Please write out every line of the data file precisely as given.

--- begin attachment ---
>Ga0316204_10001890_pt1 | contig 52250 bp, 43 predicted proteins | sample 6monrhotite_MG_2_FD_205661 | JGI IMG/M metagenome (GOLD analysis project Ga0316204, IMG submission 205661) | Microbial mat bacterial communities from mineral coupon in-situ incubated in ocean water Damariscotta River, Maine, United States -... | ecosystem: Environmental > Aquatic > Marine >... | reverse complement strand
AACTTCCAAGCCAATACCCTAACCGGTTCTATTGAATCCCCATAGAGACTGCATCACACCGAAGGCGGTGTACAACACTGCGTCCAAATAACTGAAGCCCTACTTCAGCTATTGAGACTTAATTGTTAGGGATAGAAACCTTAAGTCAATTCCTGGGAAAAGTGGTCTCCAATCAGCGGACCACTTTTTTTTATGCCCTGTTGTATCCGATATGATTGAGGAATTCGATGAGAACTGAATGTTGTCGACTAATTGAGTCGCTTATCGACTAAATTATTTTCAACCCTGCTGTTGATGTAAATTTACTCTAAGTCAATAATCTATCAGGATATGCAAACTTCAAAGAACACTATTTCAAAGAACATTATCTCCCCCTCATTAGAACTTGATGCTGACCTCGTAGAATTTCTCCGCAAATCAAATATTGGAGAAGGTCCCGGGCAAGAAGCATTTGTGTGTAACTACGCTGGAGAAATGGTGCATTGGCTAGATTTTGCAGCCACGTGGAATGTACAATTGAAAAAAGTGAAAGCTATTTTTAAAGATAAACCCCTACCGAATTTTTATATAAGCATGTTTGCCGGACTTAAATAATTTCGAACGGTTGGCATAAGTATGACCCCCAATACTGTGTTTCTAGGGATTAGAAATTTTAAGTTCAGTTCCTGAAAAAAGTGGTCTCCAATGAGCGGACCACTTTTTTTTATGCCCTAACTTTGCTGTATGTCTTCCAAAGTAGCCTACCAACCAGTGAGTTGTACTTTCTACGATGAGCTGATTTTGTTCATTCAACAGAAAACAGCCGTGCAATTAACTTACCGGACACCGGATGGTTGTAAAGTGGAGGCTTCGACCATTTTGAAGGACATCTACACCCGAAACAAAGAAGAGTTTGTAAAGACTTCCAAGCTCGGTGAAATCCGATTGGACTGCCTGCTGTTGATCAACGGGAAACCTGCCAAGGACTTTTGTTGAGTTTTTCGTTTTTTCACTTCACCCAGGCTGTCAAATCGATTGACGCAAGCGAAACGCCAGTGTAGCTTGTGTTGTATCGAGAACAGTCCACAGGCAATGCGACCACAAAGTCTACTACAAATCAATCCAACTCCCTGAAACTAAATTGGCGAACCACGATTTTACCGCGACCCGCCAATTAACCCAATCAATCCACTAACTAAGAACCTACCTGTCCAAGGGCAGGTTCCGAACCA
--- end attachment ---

>Ga0316204_10001890_pt1 | contig 52250 bp, 43 predicted proteins | sample 6monrhotite_MG_2_FD_205661 | JGI IMG/M metagenome (GOLD analysis project Ga0316204, IMG submission 205661) | Microbial mat bacterial communities from mineral coupon in-situ incubated in ocean water Damariscotta River, Maine, United States -... | ecosystem: Environmental > Aquatic > Marine >... | reverse complement strand
AACTTCCAAGCCAATACCCTAACCGGTTCTATTGAATCCCCATAGAGACTGCATCACACCGAAGGCGGTGTACAACACTGCGTCCAAATAACTGAAGCCCTACTTCAGCTATTGAGACTTAATTGTTAGGGATAGAAACCTTAAGTCAATTCCTGGGAAAAGTGGTCTCCAATCAGCGGACCACTTTTTTTTATGCCCTGTTGTATCCGATATGATTGAGGAATTCGATGAGAACTGAATGTTGTCGACTAATTGAGTCGCTTATCGACTAAATTATTTTCAACCCTGCTGTTGATGTAAATTTACTCTAAGTCAATAATCTATCAGGATATGCAAACTTCAAAGAACACTATTTCAAAGAACATTATCTCCCCCTCATTAGAACTTGATGCTGACCTCGTAGAATTTCTCCGCAAATCAAATATTGGAGAAGGTCCCGGGCAAGAAGCATTTGTGTGTAACTACGCTGGAGAAATGGTGCATTGGCTAGATTTTGCAGCCACGTGGAATGTACAATTGAAAAAAGTGAAAGCTATTTTTAAAGATAAACCCCTACCGAATTTTTATATAAGCATGTTTGCCGGACTTAAATAATTTCGAACGGTTGGCATAAGTATGACCCCCAATACTGTGTTTCTAGGGATTAGAAATTTTAAGTTCAGTTCCTGAAAAAAGTGGTCTCCAATGAGCGGACCACTTTTTTTTATGCCCTAACTTTGCTGTATGTCTTCCAAAGTAGCCTACCAACCAGTGAGTTGTACTTTCTACGATGAGCTGATTTTGTTCATTCAACAGAAAACAGCCGTGCAATTAACTTACCGGACACCGGATGGTTGTAAAGTGGAGGCTTCGACCATTTTGAAGGACATCTACACCCGAAACAAAGAAGAGTTTGTAAAGACTTCCAAGCTCGGTGAAATCCGATTGGACTGCCTGCTGTTGATCAACGGGAAACCTGCCAAGGACTTTTGTTGAGTTTTTCGTTTTTTCACTTCACCCAGGCTGTCAAATCGATTGACGCAAGCGAAACGCCAGTGTAGCTTGTGTTGTATCGAGAACAGTCCACAGGCAATGCGACCACAAAGTCTACTACAAATCAATCCAACTCCCTGAAACTAAATTGGCGAACCACGATTTTACCGCGACCCGCCAATTAACCCAATCAATCCACTAACTAAGAACCTACCTGTCCAAGGGCAGGTTCCGAACCA